KPMG faces high price for US government row

Speculation is mounting that KPMG may face a fine of up to $500m (£280m) as
well as restrictions on its US tax practice, as a result of its tax shelter row
with the US government.

US reports suggested the Big Four firm could face the higher penalties, up
from earlier estimates of around £50m-£150m, as a result of its sale of abusive
tax shelters.

KPMG is being investigated by US authorities over shelters that allowed
around 350 wealthy clients to avoid up to $1.4bn in tax, according to data from
US Senate investigations.

There have been suggestions more recently that the firm could face criminal
charges, raising the prospect of an Andersen-style collapse.

The partners who sold the shelters have since left the firm, but are still at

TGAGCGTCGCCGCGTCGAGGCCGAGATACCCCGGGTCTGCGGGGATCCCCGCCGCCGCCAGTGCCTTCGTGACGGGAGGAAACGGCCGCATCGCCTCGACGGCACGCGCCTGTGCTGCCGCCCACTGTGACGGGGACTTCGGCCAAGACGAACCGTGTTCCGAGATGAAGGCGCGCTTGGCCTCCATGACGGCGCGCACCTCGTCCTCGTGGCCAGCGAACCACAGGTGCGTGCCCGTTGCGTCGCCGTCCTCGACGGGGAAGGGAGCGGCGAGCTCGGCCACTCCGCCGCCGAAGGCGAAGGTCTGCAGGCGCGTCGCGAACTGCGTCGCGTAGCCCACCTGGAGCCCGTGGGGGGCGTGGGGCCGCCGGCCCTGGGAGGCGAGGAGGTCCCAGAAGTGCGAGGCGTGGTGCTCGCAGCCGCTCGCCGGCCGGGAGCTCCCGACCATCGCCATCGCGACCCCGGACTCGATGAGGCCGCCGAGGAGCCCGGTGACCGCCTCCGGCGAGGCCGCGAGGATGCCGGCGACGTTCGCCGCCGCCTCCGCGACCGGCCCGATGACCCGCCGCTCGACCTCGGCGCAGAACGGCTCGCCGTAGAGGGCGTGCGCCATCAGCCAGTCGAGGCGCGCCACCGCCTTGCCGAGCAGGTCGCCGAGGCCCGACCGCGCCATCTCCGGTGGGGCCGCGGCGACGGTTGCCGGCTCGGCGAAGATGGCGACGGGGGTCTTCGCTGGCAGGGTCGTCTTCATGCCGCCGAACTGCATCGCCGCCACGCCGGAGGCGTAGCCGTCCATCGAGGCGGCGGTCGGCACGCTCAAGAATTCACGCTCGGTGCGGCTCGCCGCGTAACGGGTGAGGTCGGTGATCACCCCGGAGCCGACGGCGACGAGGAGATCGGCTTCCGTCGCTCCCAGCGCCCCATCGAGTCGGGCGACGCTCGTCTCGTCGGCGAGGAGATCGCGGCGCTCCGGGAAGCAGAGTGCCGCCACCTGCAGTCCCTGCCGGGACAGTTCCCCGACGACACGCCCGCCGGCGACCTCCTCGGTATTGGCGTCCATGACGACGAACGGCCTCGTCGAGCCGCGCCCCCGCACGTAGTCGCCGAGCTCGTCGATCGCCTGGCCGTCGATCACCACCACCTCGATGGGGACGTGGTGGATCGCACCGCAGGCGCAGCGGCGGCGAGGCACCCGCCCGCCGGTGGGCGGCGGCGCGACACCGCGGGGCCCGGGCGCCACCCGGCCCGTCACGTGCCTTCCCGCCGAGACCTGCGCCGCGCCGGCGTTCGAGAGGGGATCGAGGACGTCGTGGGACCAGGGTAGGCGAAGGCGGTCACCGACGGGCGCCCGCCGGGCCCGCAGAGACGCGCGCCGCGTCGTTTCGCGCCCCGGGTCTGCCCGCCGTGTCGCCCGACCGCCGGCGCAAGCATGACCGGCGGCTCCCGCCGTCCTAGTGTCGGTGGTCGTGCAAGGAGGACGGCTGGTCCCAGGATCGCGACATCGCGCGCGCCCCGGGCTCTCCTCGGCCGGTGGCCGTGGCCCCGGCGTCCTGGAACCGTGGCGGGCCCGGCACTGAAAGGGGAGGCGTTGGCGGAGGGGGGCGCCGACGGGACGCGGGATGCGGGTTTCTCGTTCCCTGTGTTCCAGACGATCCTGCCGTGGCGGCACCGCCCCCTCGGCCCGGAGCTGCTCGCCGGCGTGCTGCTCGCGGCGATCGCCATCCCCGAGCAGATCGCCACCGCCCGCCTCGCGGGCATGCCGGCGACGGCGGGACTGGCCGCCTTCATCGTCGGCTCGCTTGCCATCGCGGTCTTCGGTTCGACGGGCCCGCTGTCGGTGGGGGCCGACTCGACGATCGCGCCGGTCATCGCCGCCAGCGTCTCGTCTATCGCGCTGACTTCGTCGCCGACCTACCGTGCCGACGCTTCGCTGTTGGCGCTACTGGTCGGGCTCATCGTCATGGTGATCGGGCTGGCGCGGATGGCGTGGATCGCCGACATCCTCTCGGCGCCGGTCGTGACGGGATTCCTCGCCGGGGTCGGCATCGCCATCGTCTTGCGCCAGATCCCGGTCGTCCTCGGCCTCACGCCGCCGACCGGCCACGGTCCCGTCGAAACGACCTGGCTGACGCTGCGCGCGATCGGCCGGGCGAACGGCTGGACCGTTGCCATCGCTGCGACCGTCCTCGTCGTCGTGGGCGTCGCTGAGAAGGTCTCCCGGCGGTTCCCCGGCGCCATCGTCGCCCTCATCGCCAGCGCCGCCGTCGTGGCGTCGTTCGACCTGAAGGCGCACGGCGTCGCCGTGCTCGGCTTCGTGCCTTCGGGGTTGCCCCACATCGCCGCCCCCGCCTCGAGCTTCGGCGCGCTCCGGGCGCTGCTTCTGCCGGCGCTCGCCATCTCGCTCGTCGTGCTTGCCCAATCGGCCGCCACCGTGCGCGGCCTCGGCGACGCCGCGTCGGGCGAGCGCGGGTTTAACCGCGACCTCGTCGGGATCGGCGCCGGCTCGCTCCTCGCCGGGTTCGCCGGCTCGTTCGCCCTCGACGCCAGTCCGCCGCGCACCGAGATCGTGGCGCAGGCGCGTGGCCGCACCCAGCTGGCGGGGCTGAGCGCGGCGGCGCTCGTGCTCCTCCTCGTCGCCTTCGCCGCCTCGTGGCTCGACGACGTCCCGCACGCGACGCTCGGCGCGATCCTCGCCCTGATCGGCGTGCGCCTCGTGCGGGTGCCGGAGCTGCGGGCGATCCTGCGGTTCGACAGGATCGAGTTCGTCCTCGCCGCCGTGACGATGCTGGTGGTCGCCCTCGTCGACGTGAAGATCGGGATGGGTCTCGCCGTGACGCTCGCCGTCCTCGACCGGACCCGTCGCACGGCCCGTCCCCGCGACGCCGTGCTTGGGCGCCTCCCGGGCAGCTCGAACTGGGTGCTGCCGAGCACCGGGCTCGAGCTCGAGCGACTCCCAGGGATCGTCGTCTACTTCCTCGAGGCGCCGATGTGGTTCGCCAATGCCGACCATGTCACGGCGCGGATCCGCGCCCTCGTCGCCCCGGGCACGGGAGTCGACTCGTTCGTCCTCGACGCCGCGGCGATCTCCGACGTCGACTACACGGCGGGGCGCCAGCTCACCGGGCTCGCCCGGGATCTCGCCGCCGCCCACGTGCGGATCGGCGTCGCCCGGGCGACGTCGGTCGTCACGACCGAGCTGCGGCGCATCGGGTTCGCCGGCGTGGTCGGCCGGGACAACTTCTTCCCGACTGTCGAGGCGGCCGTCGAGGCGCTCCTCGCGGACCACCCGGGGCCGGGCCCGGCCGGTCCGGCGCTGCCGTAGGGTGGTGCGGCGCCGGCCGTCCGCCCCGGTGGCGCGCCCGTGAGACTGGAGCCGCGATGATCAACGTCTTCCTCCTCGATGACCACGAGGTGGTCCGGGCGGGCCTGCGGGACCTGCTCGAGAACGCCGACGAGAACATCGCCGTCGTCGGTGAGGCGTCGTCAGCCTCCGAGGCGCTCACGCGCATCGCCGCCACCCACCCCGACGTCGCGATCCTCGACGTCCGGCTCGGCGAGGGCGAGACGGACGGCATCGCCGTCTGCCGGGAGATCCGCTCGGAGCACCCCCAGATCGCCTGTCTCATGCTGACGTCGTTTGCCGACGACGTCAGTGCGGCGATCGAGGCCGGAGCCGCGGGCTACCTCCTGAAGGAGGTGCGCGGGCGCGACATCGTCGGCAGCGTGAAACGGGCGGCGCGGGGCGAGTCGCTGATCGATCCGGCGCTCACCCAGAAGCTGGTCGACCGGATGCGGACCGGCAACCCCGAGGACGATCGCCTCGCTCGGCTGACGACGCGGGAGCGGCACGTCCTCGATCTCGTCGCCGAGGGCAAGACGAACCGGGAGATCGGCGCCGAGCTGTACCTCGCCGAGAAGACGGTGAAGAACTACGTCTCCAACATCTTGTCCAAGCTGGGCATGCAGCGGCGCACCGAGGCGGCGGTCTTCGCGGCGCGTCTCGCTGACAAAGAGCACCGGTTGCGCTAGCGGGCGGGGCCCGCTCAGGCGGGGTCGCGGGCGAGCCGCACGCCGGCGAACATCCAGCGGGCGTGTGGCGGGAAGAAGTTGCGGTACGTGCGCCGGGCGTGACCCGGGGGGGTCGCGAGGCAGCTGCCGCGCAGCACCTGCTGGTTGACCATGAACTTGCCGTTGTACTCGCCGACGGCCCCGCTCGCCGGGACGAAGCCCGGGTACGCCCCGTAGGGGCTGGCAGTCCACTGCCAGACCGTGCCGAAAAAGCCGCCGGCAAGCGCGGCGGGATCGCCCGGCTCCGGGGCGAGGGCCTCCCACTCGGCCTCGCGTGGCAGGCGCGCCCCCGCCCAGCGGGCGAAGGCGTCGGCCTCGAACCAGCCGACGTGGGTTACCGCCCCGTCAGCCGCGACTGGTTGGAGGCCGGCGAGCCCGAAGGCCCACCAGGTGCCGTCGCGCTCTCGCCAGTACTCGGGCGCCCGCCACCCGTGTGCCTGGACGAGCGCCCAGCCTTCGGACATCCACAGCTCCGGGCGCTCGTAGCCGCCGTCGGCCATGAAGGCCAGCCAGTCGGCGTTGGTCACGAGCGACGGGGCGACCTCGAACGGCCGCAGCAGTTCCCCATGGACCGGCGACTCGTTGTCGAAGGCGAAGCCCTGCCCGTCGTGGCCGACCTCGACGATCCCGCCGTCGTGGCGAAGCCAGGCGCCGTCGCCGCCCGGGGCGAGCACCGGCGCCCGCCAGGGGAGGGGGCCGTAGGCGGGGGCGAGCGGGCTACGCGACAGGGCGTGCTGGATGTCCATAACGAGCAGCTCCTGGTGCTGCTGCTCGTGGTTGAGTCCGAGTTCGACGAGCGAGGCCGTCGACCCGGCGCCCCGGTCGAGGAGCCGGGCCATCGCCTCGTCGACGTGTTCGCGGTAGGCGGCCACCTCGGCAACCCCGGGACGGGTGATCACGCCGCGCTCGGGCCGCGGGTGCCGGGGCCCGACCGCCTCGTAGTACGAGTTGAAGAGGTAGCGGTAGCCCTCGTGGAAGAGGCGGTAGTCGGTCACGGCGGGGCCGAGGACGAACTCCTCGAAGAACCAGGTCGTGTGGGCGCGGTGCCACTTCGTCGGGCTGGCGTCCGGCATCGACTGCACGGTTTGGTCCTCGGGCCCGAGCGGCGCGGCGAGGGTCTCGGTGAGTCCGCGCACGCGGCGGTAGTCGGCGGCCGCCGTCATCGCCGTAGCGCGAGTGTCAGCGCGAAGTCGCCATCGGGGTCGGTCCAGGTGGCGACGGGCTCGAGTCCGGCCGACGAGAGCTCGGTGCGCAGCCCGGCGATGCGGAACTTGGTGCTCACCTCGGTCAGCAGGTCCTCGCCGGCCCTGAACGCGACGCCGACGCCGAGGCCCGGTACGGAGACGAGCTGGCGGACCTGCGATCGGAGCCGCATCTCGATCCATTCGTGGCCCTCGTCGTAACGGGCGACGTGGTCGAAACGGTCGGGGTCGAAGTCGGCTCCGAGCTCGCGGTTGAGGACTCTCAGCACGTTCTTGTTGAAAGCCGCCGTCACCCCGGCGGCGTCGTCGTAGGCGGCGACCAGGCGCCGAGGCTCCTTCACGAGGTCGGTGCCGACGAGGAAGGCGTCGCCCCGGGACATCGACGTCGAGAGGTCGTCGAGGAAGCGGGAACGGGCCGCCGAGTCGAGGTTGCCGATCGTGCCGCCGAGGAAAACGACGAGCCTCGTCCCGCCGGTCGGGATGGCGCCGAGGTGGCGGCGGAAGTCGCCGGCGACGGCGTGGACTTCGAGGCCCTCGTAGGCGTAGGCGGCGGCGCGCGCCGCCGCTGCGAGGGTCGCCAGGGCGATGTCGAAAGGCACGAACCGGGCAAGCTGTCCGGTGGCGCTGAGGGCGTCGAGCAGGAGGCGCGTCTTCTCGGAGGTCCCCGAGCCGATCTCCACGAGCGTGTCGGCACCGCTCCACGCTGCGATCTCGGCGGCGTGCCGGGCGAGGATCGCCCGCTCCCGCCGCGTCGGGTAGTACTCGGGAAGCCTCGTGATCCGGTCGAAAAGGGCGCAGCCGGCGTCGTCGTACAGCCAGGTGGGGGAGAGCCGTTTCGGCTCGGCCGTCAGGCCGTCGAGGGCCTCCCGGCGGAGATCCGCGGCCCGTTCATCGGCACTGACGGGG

risk of criminal charges, though the firm itself is thought likely to escape
prosecution, according to reports.

The tax shelter investigation refers to tax plans sold between 1996 and 2002.
Sources close to the Big Four firm have said that the avoidance schemes were
merely part of the culture of the time, in which huge amounts of money were
being made on financial markets, and tax advisers in the US and the UK were
helping to shield the proceeds from tax.

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